On February 10th, Method hosted a workshop for the IxDA15 Conference at our San Francisco studio. We were challenged as a group to design a workshop that breaks the boundaries of traditional conference workshops while pushing the attendees to expand their thinking beyond typical workplace processes. After initial brainstorming, it was clear we could use this opportunity to solve a set of problems and roadblocks that have inhibited us from designing non-screen based products in our own practice.
One of our Lead Interaction Designers, Daniel Nacamuli, has had prior experiences in his work where he realized the need for a tool that shortens the distance between making, experiencing and reflecting in the design process. Building off of that prior experimental work, a tool was created for the workshop that takes this opportunity and builds a tool that extends the initial prototype into a tool that would allow any designer a mechanism to tighten the design process loop. Led by Daniel, Interaction Design Director Garrett Groszko, Lead Design Technologist Tim Meador, Lead Interaction Designer Melissa Martin, Senior Visual Designer Flavio Carvalho, Designer Joanne Ong, and Lead Interaction Designer Ian Bach, the team successfully designed, developed and manufactured a tool nicknamed ‘Henri’ (Hardware Enhancing a Natural Responsive Interface) that creates languages for objects and removes the noise of interactions.
Over three weeks, the team asked themselves several questions to frame the next evolution of this tool: What do we need as designers that we don’t already have? What are we making the tool for? What does it look like? The focus could not be singular: the team needed to design both the physical tool and the workshop experience. Henri needed to create multiple forms of feedback in real-time, design patterns to create a vocabulary and feel like you are playing when you collaborate with team members. The interaction capabilities were the primary focus of the tool, freeing designers from focusing on the physicality of the product and coding, while significantly enhancing a collaborative design process.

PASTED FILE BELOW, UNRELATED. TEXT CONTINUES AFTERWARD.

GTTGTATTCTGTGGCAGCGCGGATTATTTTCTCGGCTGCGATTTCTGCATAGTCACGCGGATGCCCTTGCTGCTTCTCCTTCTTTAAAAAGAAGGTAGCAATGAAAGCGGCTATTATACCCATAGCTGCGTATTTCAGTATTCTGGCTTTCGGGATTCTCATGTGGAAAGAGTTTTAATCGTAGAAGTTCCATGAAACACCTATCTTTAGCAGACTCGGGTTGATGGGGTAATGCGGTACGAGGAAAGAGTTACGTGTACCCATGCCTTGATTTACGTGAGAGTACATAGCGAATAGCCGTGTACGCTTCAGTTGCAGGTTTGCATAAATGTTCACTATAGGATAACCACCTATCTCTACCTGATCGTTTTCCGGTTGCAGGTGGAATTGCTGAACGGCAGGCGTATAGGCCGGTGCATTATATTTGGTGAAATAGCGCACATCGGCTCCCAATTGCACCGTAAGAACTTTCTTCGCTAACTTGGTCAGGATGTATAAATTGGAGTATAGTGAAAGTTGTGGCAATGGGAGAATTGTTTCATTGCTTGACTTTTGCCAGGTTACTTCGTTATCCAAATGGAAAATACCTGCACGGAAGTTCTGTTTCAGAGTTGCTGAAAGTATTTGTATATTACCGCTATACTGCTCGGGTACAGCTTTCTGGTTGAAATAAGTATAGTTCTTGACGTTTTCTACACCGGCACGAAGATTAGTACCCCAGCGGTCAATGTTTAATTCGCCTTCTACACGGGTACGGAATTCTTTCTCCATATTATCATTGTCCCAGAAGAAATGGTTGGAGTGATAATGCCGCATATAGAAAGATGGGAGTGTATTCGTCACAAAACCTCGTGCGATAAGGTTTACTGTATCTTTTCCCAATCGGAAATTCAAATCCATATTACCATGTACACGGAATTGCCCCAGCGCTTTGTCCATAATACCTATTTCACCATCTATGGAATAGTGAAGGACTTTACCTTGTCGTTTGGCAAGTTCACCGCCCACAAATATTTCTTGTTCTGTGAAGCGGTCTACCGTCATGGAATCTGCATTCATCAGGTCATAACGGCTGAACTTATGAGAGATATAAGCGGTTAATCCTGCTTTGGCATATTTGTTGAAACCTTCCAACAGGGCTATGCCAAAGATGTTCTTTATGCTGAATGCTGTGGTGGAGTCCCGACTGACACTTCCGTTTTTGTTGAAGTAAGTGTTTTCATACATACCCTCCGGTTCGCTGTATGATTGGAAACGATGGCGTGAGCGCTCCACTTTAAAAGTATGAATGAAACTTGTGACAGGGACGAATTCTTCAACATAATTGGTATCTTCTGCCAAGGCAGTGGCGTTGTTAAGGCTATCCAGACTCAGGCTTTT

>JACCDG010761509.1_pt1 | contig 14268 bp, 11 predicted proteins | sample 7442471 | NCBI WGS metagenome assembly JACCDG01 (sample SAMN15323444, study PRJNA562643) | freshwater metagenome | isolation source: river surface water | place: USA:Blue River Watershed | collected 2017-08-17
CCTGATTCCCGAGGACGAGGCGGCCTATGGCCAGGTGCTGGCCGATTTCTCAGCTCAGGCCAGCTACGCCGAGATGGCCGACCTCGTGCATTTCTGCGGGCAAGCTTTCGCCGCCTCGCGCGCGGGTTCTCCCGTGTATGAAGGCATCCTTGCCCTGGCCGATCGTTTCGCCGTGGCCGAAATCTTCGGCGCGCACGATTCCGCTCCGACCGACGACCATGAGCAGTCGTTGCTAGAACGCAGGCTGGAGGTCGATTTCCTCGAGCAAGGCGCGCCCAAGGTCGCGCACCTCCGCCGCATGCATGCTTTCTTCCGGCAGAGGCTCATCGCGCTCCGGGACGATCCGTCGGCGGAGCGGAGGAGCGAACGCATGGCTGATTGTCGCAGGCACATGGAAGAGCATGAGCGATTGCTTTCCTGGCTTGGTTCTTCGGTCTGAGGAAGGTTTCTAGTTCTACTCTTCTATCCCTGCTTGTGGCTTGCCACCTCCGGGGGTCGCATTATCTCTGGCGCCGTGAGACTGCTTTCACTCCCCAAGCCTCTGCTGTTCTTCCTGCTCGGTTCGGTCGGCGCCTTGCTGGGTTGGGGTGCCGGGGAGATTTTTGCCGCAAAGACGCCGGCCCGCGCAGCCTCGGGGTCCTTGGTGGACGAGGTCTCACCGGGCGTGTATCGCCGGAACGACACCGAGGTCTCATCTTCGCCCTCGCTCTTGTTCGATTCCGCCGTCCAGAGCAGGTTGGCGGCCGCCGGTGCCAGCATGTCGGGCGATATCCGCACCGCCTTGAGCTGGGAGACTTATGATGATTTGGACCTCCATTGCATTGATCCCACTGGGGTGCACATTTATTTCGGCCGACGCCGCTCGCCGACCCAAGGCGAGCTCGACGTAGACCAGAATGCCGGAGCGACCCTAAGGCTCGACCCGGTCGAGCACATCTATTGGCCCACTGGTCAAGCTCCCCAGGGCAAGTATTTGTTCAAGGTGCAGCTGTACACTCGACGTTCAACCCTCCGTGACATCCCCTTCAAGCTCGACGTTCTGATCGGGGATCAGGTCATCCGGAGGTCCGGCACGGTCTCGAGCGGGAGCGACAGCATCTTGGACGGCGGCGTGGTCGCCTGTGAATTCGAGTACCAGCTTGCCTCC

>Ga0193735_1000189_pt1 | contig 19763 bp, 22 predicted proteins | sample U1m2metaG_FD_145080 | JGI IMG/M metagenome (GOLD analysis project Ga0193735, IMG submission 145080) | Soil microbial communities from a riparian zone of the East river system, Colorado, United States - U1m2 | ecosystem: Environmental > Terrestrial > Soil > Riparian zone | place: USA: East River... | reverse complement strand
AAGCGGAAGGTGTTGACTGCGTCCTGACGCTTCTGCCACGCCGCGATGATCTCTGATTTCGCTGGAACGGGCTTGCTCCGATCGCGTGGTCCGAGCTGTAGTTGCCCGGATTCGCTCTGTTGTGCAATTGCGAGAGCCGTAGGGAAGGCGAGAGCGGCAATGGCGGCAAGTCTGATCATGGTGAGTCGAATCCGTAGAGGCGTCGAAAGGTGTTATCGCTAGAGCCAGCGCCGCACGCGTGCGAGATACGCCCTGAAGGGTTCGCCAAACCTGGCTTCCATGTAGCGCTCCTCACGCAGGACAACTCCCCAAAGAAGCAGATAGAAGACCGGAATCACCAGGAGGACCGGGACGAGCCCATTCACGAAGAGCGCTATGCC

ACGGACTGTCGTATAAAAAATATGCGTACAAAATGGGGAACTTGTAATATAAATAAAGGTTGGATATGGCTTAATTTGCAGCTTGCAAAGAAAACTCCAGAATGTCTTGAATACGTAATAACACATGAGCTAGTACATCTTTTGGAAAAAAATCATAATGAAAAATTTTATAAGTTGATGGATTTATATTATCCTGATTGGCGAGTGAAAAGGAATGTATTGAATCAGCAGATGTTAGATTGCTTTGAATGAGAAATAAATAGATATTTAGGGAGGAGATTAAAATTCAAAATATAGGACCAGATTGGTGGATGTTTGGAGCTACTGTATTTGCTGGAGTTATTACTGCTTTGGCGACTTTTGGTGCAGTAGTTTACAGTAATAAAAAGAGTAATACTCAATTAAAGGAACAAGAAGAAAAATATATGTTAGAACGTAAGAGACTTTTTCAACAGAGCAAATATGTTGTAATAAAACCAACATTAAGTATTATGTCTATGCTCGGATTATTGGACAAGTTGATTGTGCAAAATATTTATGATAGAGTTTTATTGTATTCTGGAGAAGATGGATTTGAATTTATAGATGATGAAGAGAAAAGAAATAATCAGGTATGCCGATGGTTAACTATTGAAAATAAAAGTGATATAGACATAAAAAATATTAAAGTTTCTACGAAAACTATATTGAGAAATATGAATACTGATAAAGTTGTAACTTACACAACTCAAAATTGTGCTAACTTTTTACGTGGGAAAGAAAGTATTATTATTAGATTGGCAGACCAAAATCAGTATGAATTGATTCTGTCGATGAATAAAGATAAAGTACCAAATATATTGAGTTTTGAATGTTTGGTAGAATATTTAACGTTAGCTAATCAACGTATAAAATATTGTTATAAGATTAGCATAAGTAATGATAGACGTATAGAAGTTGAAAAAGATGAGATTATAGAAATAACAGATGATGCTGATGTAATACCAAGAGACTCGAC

Because the workshop had a hard time-frame of four hours, the experience as well as the tool had to be approachable with a low-barrier entry. The participants needed to come together, become familiar and comfortable with the tool, and understand its value in a very short period of time.
We approached the design with an understanding that the focus should fall on the results rather than on the form factor. Henri needed to be a well designed, non-distracting form that showcased the team’s work. The behaviors being tested needed to be fun and instantaneously rewarding. The team accomplished this by using light, sound, color, rotation, and pulse to engage several senses simultaneously.
Defining the workshop was an exercise in framing the tool and its potential application in the real world. It is a device that in concept and practice allows you to visually express an idea so that both you and your teammates can experience it together. Designers no longer have to rely on ideas in abstract terms. Henri shortens the loop between having the idea, experiencing the idea, sharing and reflecting on the idea. This quicker feedback loop allows for much more iteration.
The final design of the workshop took six teams of six people and assigned them an ordinary object. Each team was given a fully functioning Henri and instructions on three behaviors that they had to give their household object, building an exciting narrative story to be presented to the entire group at the end of the workshop.
The workshop successfully saw teams work together in a very short amount of time; most participants had never thought of infusing personas into an object. They began to think from a unique perspective where the product needs to communicate more information to a person than just on, off or idle. What if it was angry, sad, or excited? Henri allows those concepts to be tested real-time, and enhance the overall capabilities of both the designer and the product. It helped people literally think outside of the box, and be productive while playing.